Painting by Famed Nhek Dim Returns Home

A visit last month by Vietnamese photographers who came to discuss donating their 1980s photos of Cam­bodia to the Documentation Cen­­ter of Cambodia has yielded an unexpected result: the return of a rare painting by Nhek Dim, one of the country’s most acclaimed paint­ers of the 1960s.

The custodian of the painting had been one of the Vietnamese sol­diers who marched into Phnom Penh in January 1979, sending the Khmer Rouge fleeing to the Thai border, DC-Cam Director Youk Chhang said Thursday.

“He had found the painting in the Royal Palace compound,” and in spite of the vertical gash in the middle of the canvas, had taken it home to Vietnam when his tour of duty in Cambodia ended, Youk Chhang said.

The donor is now a retired photographer and cameraman who wishes to remain anonymous, he added.

It was a casual conversation about Nhek Dim that led the re­tired soldier to send the artwork to Youk Chhang as a personal gift on March 12.

Nhek Dim’s painting features a young woman demurely bathing. Her arms are raised to hold her hair, half of her upper body is showing through a filmy bodice, and there is a small waterfall in the background—all done in delicate tones of grey, brown and orange. In the 1960s, this sort of racy work was a first, and the painting still retains its original wooden frame and rice-sack matting.

“Nhek Dim was an important painter of the 1960s, the painter of reference for modern painters and part of this first generation of art­ists” that emerged after Cambod­ia’s independence, said Ly Dara­vuth, director of the Reyum In­stit­ute and co-author of the institute’s book “Cultures of Independence.”

“[Nhek Dim] is to painting what Vann Molyvann is to architecture,” he said.

“There is a Nhek Dim style” that can still be seen in the works of today’s landscape artists, he added.

Cambodian Painter Chhim Sot­hy said he knows the Nhek Dim style intimately.

“At first, one notices the matte colors, and then the strokes—one always recognizes Nhek Dim’s strokes,” he said. “He did cartoons from time to time, but he was a realist painter who used both oil and watercolors,” he added. “It should be noted that he studied in the US: His influence was American.”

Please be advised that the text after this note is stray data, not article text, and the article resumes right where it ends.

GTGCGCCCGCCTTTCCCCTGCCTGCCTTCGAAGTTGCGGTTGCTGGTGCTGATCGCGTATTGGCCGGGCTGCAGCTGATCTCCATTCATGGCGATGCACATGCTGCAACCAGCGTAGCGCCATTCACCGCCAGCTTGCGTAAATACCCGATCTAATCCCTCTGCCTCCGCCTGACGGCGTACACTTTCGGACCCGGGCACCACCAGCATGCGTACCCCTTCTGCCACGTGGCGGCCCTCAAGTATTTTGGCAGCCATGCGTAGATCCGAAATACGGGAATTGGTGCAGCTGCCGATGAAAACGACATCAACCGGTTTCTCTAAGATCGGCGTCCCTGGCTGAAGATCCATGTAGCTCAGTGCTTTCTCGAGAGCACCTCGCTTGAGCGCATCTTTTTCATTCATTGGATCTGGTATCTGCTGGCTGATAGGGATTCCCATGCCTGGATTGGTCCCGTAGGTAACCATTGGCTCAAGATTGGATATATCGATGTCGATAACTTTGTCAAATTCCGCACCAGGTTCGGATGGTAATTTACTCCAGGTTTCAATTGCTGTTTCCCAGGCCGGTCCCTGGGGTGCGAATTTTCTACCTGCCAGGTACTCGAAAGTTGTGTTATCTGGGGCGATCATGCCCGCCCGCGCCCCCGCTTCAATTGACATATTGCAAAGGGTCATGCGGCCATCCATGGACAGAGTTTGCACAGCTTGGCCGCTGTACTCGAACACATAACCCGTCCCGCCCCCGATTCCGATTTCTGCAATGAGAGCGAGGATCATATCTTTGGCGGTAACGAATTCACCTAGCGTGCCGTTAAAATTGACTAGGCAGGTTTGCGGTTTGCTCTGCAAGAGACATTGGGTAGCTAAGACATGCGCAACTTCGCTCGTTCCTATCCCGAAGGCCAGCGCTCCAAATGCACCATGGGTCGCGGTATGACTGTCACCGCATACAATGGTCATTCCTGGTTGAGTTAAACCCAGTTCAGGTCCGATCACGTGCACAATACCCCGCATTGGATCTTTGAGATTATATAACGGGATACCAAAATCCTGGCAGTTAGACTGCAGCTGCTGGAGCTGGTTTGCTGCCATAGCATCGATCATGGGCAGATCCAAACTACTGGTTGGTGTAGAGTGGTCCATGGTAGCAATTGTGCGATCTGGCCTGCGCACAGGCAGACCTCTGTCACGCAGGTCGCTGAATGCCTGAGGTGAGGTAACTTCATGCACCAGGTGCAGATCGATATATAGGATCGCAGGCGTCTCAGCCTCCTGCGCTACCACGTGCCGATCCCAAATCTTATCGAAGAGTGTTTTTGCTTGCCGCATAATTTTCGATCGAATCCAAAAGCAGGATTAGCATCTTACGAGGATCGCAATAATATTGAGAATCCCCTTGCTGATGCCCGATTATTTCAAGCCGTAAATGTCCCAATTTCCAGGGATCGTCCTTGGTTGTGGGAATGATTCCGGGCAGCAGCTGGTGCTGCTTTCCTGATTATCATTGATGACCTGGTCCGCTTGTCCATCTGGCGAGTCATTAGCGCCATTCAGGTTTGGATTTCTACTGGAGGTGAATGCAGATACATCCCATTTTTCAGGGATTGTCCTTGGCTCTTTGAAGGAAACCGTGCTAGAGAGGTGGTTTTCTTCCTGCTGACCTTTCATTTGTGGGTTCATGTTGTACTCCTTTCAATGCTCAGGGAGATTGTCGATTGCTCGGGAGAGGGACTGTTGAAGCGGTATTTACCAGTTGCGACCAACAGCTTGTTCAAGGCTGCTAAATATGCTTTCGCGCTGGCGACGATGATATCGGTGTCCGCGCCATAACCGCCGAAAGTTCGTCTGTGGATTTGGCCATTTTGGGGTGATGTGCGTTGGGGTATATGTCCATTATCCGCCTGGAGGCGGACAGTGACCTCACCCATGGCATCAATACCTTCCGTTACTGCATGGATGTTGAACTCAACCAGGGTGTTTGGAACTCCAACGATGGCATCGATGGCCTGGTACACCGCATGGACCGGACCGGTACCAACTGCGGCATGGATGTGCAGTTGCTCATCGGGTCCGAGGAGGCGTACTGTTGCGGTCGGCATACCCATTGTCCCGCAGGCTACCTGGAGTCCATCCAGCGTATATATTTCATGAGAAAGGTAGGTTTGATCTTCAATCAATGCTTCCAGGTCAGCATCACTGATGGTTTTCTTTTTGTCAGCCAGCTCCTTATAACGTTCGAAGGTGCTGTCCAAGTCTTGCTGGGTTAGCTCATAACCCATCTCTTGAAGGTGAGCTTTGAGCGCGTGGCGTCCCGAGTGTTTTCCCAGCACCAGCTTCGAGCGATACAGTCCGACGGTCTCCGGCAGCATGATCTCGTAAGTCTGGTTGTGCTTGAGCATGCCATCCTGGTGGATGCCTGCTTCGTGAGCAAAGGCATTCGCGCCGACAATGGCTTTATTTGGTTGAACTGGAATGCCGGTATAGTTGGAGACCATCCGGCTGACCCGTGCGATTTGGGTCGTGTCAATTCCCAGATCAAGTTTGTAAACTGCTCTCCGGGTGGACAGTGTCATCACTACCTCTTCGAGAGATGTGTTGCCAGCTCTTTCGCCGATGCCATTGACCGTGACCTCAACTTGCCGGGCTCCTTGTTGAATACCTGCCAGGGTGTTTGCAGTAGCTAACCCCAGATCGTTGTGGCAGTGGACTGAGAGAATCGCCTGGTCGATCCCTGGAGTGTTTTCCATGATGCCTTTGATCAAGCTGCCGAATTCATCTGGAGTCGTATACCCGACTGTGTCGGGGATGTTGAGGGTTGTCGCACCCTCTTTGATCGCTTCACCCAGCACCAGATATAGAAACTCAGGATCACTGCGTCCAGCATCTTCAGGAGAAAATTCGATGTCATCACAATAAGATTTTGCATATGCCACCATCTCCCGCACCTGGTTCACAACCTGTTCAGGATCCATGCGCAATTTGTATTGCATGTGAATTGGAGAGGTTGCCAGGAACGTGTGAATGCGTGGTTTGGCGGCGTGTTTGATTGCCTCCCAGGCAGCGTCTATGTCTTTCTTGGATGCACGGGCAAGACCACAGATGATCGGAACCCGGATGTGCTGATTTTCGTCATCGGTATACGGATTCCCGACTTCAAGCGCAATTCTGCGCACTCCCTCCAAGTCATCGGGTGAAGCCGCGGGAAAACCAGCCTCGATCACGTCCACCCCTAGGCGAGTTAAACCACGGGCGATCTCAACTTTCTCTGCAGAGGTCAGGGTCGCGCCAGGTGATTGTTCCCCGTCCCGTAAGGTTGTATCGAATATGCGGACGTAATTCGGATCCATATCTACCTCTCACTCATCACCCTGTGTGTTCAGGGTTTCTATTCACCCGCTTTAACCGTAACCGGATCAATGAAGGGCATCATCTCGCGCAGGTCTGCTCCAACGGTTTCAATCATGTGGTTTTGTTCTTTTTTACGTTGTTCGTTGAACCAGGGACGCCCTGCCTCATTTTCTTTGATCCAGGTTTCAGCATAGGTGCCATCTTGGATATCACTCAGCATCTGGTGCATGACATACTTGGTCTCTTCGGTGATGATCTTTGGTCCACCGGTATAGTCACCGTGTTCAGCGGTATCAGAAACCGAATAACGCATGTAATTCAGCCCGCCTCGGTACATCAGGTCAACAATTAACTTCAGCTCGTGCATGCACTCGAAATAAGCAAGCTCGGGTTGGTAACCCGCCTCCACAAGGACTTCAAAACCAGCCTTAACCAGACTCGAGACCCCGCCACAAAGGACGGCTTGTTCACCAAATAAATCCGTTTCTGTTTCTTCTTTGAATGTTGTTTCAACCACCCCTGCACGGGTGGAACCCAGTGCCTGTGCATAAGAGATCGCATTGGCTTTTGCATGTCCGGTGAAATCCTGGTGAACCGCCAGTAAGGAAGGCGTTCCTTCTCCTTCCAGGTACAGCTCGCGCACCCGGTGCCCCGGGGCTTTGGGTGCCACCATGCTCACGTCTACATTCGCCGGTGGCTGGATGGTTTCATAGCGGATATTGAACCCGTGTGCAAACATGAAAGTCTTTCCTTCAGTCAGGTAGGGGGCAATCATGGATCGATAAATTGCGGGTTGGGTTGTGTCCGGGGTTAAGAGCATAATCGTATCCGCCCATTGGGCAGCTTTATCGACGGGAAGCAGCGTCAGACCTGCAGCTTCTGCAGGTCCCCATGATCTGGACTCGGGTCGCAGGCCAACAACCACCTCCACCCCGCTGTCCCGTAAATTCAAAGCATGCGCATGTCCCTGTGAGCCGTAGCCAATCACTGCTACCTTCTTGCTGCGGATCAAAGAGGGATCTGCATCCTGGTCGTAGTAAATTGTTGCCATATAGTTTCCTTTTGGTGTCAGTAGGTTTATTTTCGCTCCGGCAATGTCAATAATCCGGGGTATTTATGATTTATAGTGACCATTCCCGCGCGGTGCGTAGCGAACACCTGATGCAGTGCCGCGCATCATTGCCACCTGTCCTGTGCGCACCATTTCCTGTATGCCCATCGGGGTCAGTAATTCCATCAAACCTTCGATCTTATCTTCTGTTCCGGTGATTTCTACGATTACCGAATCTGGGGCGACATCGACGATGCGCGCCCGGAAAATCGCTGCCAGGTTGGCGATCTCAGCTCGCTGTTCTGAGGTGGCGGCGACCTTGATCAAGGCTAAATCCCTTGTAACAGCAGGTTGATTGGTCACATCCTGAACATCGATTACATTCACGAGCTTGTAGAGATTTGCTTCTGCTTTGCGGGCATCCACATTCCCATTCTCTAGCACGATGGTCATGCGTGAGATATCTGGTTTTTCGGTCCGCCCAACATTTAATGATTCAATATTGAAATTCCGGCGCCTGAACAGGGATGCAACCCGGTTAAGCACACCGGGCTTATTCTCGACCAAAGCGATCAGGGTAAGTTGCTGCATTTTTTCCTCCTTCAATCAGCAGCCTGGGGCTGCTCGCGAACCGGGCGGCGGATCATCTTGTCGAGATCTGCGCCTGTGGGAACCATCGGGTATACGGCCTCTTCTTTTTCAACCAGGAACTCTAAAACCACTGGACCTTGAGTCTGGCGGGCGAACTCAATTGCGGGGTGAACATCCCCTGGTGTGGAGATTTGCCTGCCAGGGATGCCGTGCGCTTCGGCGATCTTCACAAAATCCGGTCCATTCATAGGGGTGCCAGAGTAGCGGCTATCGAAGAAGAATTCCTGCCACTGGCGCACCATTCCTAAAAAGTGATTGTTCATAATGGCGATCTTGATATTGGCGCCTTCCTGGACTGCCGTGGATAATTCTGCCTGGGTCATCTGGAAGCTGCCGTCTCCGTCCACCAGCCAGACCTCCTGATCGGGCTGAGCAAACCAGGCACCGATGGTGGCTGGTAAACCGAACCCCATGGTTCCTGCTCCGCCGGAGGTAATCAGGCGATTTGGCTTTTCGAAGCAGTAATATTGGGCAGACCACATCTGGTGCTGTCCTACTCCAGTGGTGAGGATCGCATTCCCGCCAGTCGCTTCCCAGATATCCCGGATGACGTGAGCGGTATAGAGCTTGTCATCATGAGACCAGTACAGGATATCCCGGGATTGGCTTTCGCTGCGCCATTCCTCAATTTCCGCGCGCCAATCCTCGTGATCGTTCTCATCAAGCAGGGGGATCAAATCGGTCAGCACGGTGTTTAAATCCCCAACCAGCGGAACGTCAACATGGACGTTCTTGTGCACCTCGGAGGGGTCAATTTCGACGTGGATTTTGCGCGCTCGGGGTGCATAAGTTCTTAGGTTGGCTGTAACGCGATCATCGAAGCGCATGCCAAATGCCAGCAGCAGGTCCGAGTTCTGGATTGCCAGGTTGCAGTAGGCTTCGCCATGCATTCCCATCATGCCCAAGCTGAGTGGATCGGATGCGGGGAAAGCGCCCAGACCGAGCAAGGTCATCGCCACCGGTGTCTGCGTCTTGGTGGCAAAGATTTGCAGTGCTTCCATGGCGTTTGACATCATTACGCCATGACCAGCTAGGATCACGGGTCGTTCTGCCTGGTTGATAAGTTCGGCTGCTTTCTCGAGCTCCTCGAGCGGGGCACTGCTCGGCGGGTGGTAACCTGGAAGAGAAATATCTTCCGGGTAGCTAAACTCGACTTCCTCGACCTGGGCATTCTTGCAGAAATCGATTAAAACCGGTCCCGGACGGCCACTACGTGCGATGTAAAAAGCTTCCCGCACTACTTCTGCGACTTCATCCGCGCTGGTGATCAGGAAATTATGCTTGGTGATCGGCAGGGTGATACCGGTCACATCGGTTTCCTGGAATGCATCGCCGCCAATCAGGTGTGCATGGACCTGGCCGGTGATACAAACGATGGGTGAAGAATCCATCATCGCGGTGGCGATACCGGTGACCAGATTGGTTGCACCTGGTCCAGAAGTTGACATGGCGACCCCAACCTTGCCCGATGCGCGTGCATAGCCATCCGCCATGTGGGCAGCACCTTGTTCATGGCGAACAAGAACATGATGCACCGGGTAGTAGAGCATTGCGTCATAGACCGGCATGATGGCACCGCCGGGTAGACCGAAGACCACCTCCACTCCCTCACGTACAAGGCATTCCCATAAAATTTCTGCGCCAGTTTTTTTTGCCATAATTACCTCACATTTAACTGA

Born in Prey Veng province in 1934, Nhek Dim spent four years in the US studying animation at the Walt Disney film studio, re­turning in 1967 with the studio’s student-competition first prize, ac­cording to Lors Chinda’s 2001 book on the paint­er titled “Nhek Dim.”

“His technique was close to sket­ch­ing, all colors like illustrations,” contemporary artist Leang Seckon added. “He especially paint­­ed the life of the people.”

Famous in his own time, his paint­ings were often used as state gifts by Cambodian delegations go­ing abroad. Four months ago, Youk Chhang told how he had dis­cov­ered a large Nhek Dim landscape in the basement of Luang Pra­bang’s Royal Palace Museum, a for­gotten gift from Cambodia to Laos’ royalty in the 1960s, he said.

Nhek Dim disappeared during the Khmer Rouge regime.

Little is known about his death, although Lors Chinda’s book mentions that the Khmer Rouge may have killed him in December 1978 along the Takeo-Kompong Speu province border.

Lors Chinda, who is himself an artist, spent about 20 years tracking down Nhek Dim’s works in order to produce a book on the subject, he said.

“Sometimes I got the actual paint­ing from various sources…and other times I got photographs from friends,” he said Wednesday.

The painting that has just resurfaced appears on page 105 of Lors Chinda’s book and is dated 1974. Lors Chinda said he was only able to find a photograph of it in 1980.

The large color book that Lors Chinda published through his firm of Vichet Silapak Printing House contains more than 150 artworks by Nhek Dim. The works include watercolor illustrations Nhek Dim produced for a book of songs by then-Prince Norodom Sihanouk; political cartoons featuring US President Lyndon B Johnson; al­bum covers of popular singers such as Sin Sisamouth; and peaceful images of the countryside or the seashore.

As with the donated painting, there are sketches of Cambodian women, some of them partially nude but still looking modest and dignified.

After browsing through the book it is clear that non-traditional paint­ers continue to draw inspiration from Nhek Dim. His nearly monochrome approach to color and softened, slightly embellished representations of people and rural life still are used by many artists today.

Lors Chinda has collected several Nhek Dim works over the years, which would be difficult to do now that the price for his paintings has soared, he said.

According to Gareth Dodd of Red Raven Arts—an Internet-based art gallery with an office in South­east London—last year the owner of a 1965 Nhek Dim painting was asking for a minimum of $2,000 although he believed the work was worth around $4,000.

“His paintings are rarely available,” Dodd wrote in an e-mail.

Red Raven is now advertising a Nhek Dim on the Internet, a blue-grey image of an Angkorian face trapped in giant tree roots. Believed to have been painted in 1972, “chan­ces are that it was purchased, perhaps from Nhek Dim’s gallery, by an English visitor to Cambodia at the time,” Dodd wrote, adding that he had acquired it from an art dealer.

(Additional reporting by Kuch Naren)

 

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